They look fantastic, Spud, and I’m really envying you your harvest of dried currents. I’ll bet they’re scrumptious!
sippitysup: just goes to show that we can speak the same language but have very different understandings of what was meant :)
Diva: I’ll call you as soon as I have the kettle on, don’t worry! And the dried currants are fab – in fact it was a wonder the cookies/biscuits got made at all as the dough with the currants was very more-ish…
Biscuits…cookies…I don’t care what they’re called. I’ll eat them up.
Today hubby and I went blueberry and blackberry picking in a field- now I am making all sorts of things, maybe cookies are in our future- see biscuits to me are more like bread, but in many ways they all circle around each other in the flour kind of way…
jenn: I bet you would :D
Chef E: it’s all baking and it’s all good! :)
My mouth would be too stuffed with these biscookies to worry about which term to use. 8-D Crisp outside, chewy inside/sweet and tart: all great contrasting combinations in one tasty round!
Oooh Cookies! They look amazing, DS! Next time you make them, which I hope is soon, double the salt. You know how I am–they will be even amazing-er.
As an American, I’d be all about dipping these guys in some whole milk, but an evening cuppa with a splash of milk will do nicely, too:)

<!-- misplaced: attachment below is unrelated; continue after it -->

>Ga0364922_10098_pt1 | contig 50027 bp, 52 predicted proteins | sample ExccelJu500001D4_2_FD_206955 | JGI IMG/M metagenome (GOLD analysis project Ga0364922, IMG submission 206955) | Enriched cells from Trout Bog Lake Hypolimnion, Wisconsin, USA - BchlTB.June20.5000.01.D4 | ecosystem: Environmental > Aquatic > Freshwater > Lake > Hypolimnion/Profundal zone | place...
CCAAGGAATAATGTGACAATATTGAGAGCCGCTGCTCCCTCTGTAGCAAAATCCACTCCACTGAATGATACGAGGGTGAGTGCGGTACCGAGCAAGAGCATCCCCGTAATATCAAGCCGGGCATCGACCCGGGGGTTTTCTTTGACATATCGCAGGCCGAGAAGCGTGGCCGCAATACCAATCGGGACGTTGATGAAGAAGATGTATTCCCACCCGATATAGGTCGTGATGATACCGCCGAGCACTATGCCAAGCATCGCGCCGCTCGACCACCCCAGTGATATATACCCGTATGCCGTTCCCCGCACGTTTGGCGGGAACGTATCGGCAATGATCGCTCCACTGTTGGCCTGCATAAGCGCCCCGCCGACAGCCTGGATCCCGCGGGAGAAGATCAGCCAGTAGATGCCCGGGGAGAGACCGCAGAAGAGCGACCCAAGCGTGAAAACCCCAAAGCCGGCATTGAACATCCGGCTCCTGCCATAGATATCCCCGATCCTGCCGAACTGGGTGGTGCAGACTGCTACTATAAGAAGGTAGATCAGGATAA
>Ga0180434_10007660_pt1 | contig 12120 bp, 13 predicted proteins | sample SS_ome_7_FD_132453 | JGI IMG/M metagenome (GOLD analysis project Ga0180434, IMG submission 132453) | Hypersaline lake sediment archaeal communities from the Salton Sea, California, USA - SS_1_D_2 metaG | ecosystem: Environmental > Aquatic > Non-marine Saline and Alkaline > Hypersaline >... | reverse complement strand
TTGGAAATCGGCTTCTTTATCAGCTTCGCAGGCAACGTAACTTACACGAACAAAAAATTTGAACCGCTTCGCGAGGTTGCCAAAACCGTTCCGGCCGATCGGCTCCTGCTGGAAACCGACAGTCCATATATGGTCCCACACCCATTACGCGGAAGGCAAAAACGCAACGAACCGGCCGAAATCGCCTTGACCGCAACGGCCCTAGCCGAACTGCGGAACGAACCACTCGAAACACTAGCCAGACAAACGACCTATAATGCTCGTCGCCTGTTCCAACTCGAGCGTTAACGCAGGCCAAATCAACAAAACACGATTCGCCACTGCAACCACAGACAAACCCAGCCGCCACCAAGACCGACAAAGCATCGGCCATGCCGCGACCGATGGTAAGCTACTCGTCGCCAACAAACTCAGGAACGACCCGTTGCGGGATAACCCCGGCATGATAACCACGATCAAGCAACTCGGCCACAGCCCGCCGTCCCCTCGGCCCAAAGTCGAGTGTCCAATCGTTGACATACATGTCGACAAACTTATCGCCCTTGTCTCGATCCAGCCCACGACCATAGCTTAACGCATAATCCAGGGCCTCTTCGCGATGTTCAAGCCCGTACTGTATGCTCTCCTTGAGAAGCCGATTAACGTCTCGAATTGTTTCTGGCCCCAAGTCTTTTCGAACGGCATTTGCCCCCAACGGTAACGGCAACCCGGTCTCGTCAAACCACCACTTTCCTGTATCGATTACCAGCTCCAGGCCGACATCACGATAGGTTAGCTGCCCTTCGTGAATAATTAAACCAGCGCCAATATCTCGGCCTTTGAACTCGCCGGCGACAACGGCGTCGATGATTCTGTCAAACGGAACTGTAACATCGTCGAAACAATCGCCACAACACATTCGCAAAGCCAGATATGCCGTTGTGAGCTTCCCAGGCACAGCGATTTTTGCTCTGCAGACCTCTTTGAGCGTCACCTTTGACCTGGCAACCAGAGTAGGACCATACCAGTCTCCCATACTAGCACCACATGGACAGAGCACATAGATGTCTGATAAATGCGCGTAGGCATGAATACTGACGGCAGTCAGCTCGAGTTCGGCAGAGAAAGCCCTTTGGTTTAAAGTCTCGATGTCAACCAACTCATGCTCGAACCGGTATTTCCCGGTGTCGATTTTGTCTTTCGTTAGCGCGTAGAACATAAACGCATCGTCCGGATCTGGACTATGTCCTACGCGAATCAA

Tangled Noodle: you make an excellent point – when one’s mouth is stuffed, no one can make out what you call ’em anyway :D
Jenni: I do plan on making these again *real* soon and I will double the salt, ma’am, as per your instructions!
Your cookies look so tasty & very apart & special too!
Waw!! dried redcurants: what a neat idea!
My mom will love this recipe/ She so much loves redcurrants!
Oh Sophie, if your Mom loves redcurrants then she should definitely try drying some – they are a really lovely addition to cookies & such
Oh, I love the instructions to dry the redcurrants. I am definintely be doing it. How long do they last with quite a fresh taste ?
Valentina, I’d say that the dried redcurrants will last several weeks and maybe longer if they’re well dried out. I still have a few left in my fridge and after about 4 weeks they still seem ok.